Jason L. Shaw
Jason L. Shaw ()

The U.S. Court of Appeals for the Second Circuit’s reinsurance decision last month in Global Reinsurance of America v. Century Indemnity, 15-2164-cv (Dec. 27, 2016) (Global), will finally lead to resolving the unsettled question about whether reinsurers will have limitless liability for an underlying insurer’s legal costs. The final answer to this question could have a profound impact on the obscure but important reinsurance business. After deciding Bellefonte Reinsurance v. Aetna Casualty & Surety, 903 F.2d 910 (2d Cir. 1990) and Unigard Security v. North River Ins., 4 F.3d 1049 (2d Cir. 1993) in favor of limiting reinsurers’ liability for costs, the Second Circuit in Global finally decided it was time for the N.Y. Court of Appeals to weigh in on this significant reinsurance question, and the Global court certified that question to New York’s high court.1 The brokerage companies obtaining reinsurance certificates to primary insurers hope that New York’s high court will finally lay all litigation expenses at the reinsurance companies’ doorstep. On Jan. 10, 2017, the N.Y. Court of Appeals accepted the certified question and set a briefing schedule.

Background

Mention “reinsurance” and many lawyers head for the exits. Reinsurance is insurance on insurance. It allows a primary insurance company to spread its liability risk to reinsurers who charge a premium to the primary insurer to issue a reinsurance certificate. Reinsurance should be distinguished from excess insurance, which is an insurance policy that pays only when the primary policy limits are exceeded. A reinsurer agrees to reimburse the primary insurer for a proportionate share of the primary insurer’s liability payments. This reimbursement is ostensibly limited to the liability limits in the reinsurance certificate.

The question for the Global court was whether the underlying liability insurer’s expenses and costs—even if they exceed the reinsurer’s limits of liability—could be passed on to the reinsurer? In Global, the “reinsured” or primary liability company was Century Indemnity. As the reinsured company, Century, in reinsurance lingo, was the “cedent” company. Global was the “reinsurer.” The reinsurance certificates issued by Global to Century covered specific Century policies rather than providing blanket reinsurance coverage. Thus, the reinsurance was “facultative” reinsurance.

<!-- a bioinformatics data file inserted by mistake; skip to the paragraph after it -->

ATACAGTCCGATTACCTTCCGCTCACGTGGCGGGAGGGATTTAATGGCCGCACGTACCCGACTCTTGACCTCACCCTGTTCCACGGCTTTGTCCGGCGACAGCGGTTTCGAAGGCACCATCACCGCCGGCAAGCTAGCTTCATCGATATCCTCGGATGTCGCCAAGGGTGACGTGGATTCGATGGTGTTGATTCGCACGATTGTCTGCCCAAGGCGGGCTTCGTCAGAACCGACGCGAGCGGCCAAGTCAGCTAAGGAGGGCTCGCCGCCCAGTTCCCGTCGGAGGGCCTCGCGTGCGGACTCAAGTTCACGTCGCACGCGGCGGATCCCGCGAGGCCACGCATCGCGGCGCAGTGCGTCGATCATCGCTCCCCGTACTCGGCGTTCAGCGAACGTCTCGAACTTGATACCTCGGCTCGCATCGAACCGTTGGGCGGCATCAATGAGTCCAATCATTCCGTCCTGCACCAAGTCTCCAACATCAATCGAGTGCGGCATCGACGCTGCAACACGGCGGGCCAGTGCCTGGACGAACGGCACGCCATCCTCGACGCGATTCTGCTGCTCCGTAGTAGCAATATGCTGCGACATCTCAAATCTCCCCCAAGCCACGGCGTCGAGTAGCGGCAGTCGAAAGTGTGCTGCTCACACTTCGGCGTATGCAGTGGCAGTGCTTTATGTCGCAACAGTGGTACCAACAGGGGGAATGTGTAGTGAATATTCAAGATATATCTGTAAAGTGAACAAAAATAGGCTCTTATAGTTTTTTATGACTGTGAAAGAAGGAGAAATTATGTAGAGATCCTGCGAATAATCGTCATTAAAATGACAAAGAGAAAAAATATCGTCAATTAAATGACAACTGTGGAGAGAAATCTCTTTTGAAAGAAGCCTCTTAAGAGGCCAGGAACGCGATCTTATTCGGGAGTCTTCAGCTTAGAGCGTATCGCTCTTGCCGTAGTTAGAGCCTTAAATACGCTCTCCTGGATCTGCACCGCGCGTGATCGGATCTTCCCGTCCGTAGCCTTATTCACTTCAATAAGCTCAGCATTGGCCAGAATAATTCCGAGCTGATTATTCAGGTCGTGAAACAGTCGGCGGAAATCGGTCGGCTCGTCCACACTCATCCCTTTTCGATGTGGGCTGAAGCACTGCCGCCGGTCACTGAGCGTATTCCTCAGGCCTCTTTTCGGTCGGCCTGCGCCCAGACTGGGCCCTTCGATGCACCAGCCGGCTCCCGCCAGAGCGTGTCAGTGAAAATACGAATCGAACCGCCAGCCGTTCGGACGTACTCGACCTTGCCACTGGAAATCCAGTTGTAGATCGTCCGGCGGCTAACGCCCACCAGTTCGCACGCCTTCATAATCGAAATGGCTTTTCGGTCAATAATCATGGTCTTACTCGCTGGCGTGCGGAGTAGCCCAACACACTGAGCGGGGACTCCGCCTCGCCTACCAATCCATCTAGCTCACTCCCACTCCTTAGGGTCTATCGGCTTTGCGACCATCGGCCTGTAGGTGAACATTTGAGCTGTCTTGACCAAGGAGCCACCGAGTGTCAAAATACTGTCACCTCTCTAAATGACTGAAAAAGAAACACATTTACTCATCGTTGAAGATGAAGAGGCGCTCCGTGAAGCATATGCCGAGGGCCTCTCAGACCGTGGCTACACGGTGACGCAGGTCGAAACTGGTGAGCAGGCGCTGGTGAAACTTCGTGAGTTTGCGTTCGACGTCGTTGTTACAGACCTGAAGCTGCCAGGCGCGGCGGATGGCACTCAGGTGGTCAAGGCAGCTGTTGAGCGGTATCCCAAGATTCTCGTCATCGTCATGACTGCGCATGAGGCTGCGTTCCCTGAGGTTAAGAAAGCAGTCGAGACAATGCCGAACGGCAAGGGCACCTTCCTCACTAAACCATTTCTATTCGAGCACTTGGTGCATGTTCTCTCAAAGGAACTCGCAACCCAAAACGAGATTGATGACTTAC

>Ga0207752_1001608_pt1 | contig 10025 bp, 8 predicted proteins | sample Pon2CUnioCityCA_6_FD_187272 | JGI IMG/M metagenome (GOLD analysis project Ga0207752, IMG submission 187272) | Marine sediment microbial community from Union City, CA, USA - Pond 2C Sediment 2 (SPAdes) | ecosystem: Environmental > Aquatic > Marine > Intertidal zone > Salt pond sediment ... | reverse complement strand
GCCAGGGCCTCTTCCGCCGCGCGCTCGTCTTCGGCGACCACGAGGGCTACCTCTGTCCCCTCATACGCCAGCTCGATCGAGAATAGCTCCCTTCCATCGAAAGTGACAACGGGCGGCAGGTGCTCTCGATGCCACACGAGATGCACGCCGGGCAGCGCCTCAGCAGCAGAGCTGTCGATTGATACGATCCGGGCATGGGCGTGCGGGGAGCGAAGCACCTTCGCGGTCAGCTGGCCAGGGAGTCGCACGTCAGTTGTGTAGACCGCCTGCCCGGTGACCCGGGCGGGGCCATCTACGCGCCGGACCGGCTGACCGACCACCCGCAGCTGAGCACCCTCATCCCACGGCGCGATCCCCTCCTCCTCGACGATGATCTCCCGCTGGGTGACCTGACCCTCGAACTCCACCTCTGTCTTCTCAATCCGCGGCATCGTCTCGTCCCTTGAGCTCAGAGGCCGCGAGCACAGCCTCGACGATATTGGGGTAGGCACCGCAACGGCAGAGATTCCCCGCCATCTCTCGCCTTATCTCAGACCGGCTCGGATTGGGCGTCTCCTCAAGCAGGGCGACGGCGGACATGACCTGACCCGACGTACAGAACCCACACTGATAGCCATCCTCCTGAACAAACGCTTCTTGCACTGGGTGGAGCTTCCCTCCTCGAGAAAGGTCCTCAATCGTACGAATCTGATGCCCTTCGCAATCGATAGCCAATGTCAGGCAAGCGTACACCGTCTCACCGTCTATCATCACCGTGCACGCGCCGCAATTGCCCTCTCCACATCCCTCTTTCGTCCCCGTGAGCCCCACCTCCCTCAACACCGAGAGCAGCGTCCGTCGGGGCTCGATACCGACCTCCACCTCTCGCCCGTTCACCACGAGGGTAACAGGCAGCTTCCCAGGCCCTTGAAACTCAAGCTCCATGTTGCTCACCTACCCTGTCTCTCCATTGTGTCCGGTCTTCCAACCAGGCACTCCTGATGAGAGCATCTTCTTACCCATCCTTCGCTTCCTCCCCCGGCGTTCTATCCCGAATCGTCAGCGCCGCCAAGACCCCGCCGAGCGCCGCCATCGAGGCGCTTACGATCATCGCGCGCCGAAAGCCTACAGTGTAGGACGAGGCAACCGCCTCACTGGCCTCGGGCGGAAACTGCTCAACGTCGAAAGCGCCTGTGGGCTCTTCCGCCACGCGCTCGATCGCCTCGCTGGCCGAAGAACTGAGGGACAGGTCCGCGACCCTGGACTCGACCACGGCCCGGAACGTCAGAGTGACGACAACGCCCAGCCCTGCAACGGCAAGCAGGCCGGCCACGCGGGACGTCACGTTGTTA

The Century liability policies had insured Caterpillar Tractor decades ago. In 1988, thousands of lawsuits were filed against Caterpillar alleging bodily injury from asbestos exposure. Century and Caterpillar then became embroiled in a coverage dispute. Caterpillar won the coverage dispute, and Century became obligated to pay Caterpillar’s defense costs even though they were in excess of the liability limits. Ultimately, Century paid $60 million to Caterpillar and agreed to pay $30.5 million in the future. About 90 percent of this $90 million was Century’s defense costs, and only 10 percent represented indemnity payments made to asbestos plaintiffs. Moreover, a significant portion of those attorney costs were Century’s payments to its lawyers in its coverage dispute with Caterpillar.

In Global, Century argued that despite the liability limits in Global’s reinsurance certificates, Global was obligated to proportionately reimburse Century for Century’s defense costs even though Global’s share of the costs, when added to Global’s liability payments to Century, would exceed the liability limits in Global’s reinsurance certificates. Century asserted that because Global’s certificates had accepted all terms and conditions of the Century liability policies, and because under those terms and conditions Century was liable to Caterpillar for costs and expenses beyond the Century liability limits, Global was liable to Century for its share of costs and expenses, regardless of Global’s reinsurance liability limits.

Liability insurance policies handle defense costs in different ways, depending on the type of policy. Many policies do not charge defense costs against the policies’ liability limits. Others, such as professional liability policies, usually include defense costs in calculating policy limits. Still others with high retention limits may not provide for covered defense costs at all. Regardless of the coverage, a liability policy will define how defense costs and related expenses will be treated.

Reinsurance certificates are not insurance policies and do not contain the same lengthy definitions and exclusions. They are usually only several pages. Historically, the concept of reinsurance goes back centuries to English maritime insurance when less was written down and more was done on a handshake. The reinsurance certificates in Global, summarized here in part for brevity, stated, “[t]he liability of Global … shall follow that of Century and, except as otherwise provide herein, shall be subject in all respects to all the terms and conditions of the underlying insurance policy.” The certificates also provided that Century’s settlements would be proportionately binding on Global and “in additional thereto, in the ratio that Global’s loss payments bears to Century’s gross loss payments, [Global's] proportion of expenses, other than [Century's] salaries and office expenses, incurred by [Century] in the investigation and settlement of claims or suits.”